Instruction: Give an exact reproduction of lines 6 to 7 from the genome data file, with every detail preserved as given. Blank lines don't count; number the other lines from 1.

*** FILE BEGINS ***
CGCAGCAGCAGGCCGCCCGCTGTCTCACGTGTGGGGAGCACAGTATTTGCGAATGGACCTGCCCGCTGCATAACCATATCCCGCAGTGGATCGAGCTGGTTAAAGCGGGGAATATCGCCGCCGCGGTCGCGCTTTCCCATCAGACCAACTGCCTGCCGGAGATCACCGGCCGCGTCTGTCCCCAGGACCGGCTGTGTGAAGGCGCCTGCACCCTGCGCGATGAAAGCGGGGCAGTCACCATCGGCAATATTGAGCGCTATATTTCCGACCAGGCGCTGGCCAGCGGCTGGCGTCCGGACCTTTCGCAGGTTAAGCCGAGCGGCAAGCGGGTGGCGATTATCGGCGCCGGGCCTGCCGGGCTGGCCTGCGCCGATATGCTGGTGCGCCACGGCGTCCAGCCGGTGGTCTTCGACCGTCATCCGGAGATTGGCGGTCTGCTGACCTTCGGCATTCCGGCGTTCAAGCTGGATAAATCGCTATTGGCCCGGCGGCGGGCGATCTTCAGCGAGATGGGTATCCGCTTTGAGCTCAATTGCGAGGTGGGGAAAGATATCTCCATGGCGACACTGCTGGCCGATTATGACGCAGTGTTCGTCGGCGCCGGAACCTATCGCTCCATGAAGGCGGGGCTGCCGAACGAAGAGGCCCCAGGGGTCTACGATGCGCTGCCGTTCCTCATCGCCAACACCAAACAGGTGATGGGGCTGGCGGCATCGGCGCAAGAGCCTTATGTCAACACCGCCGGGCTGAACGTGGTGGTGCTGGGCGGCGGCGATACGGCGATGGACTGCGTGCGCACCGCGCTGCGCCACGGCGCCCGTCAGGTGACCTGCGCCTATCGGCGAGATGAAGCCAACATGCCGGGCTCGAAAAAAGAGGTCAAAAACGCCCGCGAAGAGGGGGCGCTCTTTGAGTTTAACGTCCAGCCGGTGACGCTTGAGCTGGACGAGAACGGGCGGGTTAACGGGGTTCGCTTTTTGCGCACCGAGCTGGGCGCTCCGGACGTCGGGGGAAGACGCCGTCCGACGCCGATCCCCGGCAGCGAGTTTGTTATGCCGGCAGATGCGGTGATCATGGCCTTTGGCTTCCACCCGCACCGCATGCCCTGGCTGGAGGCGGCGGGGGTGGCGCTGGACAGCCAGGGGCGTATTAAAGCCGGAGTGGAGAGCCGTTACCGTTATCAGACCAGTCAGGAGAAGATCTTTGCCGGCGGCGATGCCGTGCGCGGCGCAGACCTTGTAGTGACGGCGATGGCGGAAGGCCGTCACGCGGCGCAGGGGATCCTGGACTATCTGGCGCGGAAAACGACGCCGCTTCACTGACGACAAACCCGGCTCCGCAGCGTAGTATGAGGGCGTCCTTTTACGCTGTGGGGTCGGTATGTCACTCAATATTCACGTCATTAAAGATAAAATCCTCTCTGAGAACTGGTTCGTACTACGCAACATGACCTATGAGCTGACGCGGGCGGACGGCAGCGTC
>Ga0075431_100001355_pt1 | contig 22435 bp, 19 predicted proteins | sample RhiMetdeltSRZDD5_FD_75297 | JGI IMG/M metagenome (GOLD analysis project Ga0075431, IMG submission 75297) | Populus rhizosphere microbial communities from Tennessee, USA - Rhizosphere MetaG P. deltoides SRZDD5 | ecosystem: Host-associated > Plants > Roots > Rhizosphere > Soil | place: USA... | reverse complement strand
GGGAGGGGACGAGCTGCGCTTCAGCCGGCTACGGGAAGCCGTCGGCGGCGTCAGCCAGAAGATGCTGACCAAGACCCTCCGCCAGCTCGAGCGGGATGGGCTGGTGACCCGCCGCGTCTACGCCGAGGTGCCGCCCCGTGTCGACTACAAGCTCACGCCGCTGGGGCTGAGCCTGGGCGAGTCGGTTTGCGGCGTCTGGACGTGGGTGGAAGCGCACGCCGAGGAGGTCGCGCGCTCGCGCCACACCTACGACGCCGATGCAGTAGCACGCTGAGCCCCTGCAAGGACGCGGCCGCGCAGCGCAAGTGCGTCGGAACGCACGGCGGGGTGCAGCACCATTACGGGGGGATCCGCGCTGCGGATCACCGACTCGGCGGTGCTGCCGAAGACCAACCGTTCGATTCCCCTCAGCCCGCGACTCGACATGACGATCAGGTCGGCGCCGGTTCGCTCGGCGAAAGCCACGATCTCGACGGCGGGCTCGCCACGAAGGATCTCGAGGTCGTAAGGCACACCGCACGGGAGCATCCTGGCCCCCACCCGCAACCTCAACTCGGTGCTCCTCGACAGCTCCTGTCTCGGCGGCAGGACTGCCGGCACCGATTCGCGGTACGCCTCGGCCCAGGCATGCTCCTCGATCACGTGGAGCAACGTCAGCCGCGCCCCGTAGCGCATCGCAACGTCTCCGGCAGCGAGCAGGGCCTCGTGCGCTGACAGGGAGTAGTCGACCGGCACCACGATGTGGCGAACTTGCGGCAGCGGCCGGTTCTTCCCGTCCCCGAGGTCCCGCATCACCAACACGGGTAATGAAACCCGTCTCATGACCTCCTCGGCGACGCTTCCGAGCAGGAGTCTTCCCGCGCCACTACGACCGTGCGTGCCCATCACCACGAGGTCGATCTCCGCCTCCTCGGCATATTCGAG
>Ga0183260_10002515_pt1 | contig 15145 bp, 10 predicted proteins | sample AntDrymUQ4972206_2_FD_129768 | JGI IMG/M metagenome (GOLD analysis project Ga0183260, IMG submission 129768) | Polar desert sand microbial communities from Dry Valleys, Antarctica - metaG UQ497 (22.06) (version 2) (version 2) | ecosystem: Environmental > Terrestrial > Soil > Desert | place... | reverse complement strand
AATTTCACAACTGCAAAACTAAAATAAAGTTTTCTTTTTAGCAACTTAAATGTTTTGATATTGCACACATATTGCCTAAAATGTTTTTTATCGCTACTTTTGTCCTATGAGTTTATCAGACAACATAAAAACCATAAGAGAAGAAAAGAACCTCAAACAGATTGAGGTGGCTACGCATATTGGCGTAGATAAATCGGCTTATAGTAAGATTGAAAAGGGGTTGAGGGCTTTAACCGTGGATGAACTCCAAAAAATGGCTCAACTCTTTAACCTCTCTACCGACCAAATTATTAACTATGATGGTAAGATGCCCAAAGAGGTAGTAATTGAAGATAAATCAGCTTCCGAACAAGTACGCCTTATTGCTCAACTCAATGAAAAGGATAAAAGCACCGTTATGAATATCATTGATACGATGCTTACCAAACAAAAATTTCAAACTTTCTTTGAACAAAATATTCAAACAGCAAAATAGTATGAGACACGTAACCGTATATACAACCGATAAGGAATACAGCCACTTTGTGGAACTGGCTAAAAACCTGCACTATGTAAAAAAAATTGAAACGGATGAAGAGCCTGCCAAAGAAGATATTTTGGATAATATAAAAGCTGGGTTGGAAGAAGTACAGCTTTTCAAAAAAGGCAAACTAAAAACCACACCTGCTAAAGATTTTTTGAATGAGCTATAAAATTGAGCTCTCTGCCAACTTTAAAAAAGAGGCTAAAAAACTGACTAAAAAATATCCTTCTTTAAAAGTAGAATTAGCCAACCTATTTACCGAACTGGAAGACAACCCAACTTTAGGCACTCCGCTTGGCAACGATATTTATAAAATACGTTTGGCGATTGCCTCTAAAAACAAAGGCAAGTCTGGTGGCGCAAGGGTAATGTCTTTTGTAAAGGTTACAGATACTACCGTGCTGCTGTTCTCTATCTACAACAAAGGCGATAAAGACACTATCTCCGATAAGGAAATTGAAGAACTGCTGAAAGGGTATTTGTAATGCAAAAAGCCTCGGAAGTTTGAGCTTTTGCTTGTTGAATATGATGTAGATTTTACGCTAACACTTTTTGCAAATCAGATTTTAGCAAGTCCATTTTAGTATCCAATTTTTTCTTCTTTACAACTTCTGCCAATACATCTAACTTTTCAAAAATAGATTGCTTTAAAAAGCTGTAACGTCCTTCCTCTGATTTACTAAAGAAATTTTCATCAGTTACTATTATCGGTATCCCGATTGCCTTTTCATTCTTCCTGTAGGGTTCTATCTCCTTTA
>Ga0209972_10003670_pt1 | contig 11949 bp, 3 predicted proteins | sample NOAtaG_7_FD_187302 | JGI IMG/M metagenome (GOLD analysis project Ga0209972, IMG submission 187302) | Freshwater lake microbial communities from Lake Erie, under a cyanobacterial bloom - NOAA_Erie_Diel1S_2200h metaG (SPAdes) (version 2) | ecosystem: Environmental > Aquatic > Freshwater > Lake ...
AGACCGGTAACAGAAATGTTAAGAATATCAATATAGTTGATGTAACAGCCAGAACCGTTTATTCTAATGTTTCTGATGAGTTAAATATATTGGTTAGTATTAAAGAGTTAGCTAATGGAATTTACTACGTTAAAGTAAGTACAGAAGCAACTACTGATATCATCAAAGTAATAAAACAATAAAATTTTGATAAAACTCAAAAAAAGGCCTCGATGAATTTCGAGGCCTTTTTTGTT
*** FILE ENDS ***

>Ga0209972_10003670_pt1 | contig 11949 bp, 3 predicted proteins | sample NOAtaG_7_FD_187302 | JGI IMG/M metagenome (GOLD analysis project Ga0209972, IMG submission 187302) | Freshwater lake microbial communities from Lake Erie, under a cyanobacterial bloom - NOAA_Erie_Diel1S_2200h metaG (SPAdes) (version 2) | ecosystem: Environmental > Aquatic > Freshwater > Lake ...
AGACCGGTAACAGAAATGTTAAGAATATCAATATAGTTGATGTAACAGCCAGAACCGTTTATTCTAATGTTTCTGATGAGTTAAATATATTGGTTAGTATTAAAGAGTTAGCTAATGGAATTTACTACGTTAAAGTAAGTACAGAAGCAACTACTGATATCATCAAAGTAATAAAACAATAAAATTTTGATAAAACTCAAAAAAAGGCCTCGATGAATTTCGAGGCCTTTTTTGTT